The Trump Doctrine Takes Shape


The concept of Presidential Doctrine dates back to when James Monroe adopted a posture of anti-European colonialism in the western hemisphere. Since that time many presidents have come and gone without leaving a signature stamp on the attitude and behavior of our nation vis a vis foreign policy though many have at most sought to merely modify pre-existing positions. Theodore Roosevelt took Monroe’s doctrine and mutated it into the Roosevelt Corollary which would later be reversed by his fifth cousin, Franklin Roosevelt who adopted a Good Neighbor policy toward those nations in the Central and South America.

In relatively short time, the neocon wing of the Republican Party hijacked our government and set about reinvigorating the interventionist ambitions of Teddy Roosevelt’s Big Stick Diplomacy. Under Ronald Reagan and George H. W. Bush, America ceased speaking softly and carrying a big stick; it raised its voice and started actively using the stick in places like Grenada and Panama and various other Latin countries that failed to fall in line with US hegemony.

The tools for imposing American interests on our southern neighbors covered a spectrum from military adventurism against unfriendly tyrants to prolific support of those tyrants who came to heel with the agenda of Washington, D.C. One of the more notorious yet under-reported examples is President Reagan’s enthusiastic support for Guatemalan dictator and mass murderer, Rios Montt.

Support for friendly autocrats and undermining those who stand up for themselves hasn’t been confined to Central and South America. The United States’ history with the Middle East is a stark reminder that our reach will not be confined to the western hemisphere. Our national interests are wherever we seek them out and if they be jeopardized they will then take on the expanded definition of national security interests. Such a mindset was delineated by President Carter in his January 1980 State of the Union Address when he outlined his doctrine, crafted in large part by rabid anti-Russia fanatic Zbigniew Brzezinski and based on the model of President Truman’s anti-Soviet stance. President Carter sought to prevent an expansion of Russian influence in the Persian Gulf where US oil interests constituted pretext enough to threaten outright military action to quell any challenge to American dominion in the region.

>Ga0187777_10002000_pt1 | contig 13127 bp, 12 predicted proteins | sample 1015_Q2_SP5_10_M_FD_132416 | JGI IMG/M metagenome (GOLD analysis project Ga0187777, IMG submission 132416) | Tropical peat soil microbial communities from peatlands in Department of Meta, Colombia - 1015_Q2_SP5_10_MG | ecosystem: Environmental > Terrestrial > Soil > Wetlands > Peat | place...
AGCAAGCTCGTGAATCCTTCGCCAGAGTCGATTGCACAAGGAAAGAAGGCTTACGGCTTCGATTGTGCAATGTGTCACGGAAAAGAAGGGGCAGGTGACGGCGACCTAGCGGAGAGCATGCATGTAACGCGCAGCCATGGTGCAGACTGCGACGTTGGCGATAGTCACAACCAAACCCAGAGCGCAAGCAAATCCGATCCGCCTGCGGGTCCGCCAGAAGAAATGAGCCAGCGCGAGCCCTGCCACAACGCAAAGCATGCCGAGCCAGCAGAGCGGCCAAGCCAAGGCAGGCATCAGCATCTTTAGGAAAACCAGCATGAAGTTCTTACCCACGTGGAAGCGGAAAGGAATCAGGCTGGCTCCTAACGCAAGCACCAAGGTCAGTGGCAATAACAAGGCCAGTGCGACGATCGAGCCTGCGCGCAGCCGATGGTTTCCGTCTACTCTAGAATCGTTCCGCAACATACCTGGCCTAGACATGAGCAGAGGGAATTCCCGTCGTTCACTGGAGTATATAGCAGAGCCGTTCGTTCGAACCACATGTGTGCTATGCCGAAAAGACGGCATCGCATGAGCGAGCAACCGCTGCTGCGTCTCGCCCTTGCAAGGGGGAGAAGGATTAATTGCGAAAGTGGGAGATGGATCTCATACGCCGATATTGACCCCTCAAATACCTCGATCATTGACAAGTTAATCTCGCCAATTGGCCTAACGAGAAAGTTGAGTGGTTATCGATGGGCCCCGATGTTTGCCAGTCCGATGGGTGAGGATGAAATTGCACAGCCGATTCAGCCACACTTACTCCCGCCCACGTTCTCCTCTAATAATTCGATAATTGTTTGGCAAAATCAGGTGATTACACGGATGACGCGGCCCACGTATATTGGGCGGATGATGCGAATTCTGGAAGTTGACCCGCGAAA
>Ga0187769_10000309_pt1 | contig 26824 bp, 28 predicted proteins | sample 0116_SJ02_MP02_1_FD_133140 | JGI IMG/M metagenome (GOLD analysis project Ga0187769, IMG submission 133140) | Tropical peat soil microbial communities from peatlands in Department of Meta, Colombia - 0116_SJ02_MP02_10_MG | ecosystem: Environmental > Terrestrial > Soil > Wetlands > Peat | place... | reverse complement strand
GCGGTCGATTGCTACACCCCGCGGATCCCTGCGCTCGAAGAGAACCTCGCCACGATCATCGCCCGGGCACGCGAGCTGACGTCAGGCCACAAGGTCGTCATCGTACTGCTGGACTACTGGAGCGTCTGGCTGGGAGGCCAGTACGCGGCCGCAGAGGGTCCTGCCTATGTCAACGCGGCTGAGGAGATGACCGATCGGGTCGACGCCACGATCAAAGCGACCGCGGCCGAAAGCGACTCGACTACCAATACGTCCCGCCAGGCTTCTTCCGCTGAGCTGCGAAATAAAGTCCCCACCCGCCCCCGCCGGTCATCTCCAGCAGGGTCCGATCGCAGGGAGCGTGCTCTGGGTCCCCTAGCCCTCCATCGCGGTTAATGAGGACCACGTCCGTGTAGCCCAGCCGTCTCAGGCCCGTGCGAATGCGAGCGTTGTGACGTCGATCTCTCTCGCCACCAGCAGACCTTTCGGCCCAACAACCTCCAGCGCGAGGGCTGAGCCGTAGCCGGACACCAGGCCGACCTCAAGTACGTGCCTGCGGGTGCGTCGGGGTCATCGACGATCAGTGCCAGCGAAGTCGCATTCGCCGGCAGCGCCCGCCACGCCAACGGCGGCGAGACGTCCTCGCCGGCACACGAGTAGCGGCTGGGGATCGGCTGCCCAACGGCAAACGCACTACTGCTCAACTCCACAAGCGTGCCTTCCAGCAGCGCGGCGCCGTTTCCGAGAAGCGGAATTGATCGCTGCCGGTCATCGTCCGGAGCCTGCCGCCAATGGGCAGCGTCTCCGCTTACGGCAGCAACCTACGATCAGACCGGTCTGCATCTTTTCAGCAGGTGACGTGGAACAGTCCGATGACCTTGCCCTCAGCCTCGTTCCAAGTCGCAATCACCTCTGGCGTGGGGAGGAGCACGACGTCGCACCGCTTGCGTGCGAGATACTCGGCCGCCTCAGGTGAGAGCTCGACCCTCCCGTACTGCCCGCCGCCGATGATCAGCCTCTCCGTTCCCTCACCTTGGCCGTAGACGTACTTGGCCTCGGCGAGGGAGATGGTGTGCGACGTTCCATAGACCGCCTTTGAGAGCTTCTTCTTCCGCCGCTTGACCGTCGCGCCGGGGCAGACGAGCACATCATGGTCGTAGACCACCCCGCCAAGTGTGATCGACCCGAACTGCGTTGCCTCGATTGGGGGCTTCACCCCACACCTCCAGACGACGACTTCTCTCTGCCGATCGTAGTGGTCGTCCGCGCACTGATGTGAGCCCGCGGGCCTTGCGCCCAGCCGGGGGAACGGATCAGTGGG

Almost four decades later we can easily see the Carter Doctrine has been as successful as the rest of his ineffectual presidency, that is, it has been a complete failure. The Soviet Union is long gone but Cold War fears fester still as Moscow has found a foothold in Syria where it seeks to exert greater strength in the absence of anything resembling clarity of vision in Washington, D.C. President Obama’s limp-wristed red line was an easily called bluff that served to further embolden Vladimir Putin and the apparatchiks in the Kremlin. It’s taken nearly four decades for the Carter Doctrine to totally implode but it has taken only four years for the Obama Doctrine to collapse.

Former Secretary of State John Kerry and pathological liar Susan Rice assured the world that Bashar al Assad’s chemical weapons stockpile was eliminated. They assured us that the threat of force was stronger than the use of force to compel compliance from a regime hell bent on retaining power at the price of violating every multi-national dictum meant to preserve the life and dignity of mankind the world over.

Obama’s failure to realize military intentions in Syria was compounded by the failure of his administration to make good on their declarations that Syria was stripped of its weapons of mass destruction. The Obama Doctrine wasn’t a doctrine at all, it was a clinic on how to empower deceptive despots by way of Chamberlain-esque tactics of appeasement; front and center is the humiliating display of prostration best known by its colloquial moniker, The Iran Deal.

Obama’s defeat at the hands of Damascus and Tehran is an echo of President Bill Clinton’s defeat by Pyongyang after he assured us twenty years ago that his nuclear agreement with North Korea would, “help to achieve a longstanding and vital American objective: an end to the threat of nuclear proliferation on the Korean Peninsula. This agreement is good for the United States, good for our allies, and good for the safety of the entire world. It reduces the danger of the threat of nuclear spreading in the region.”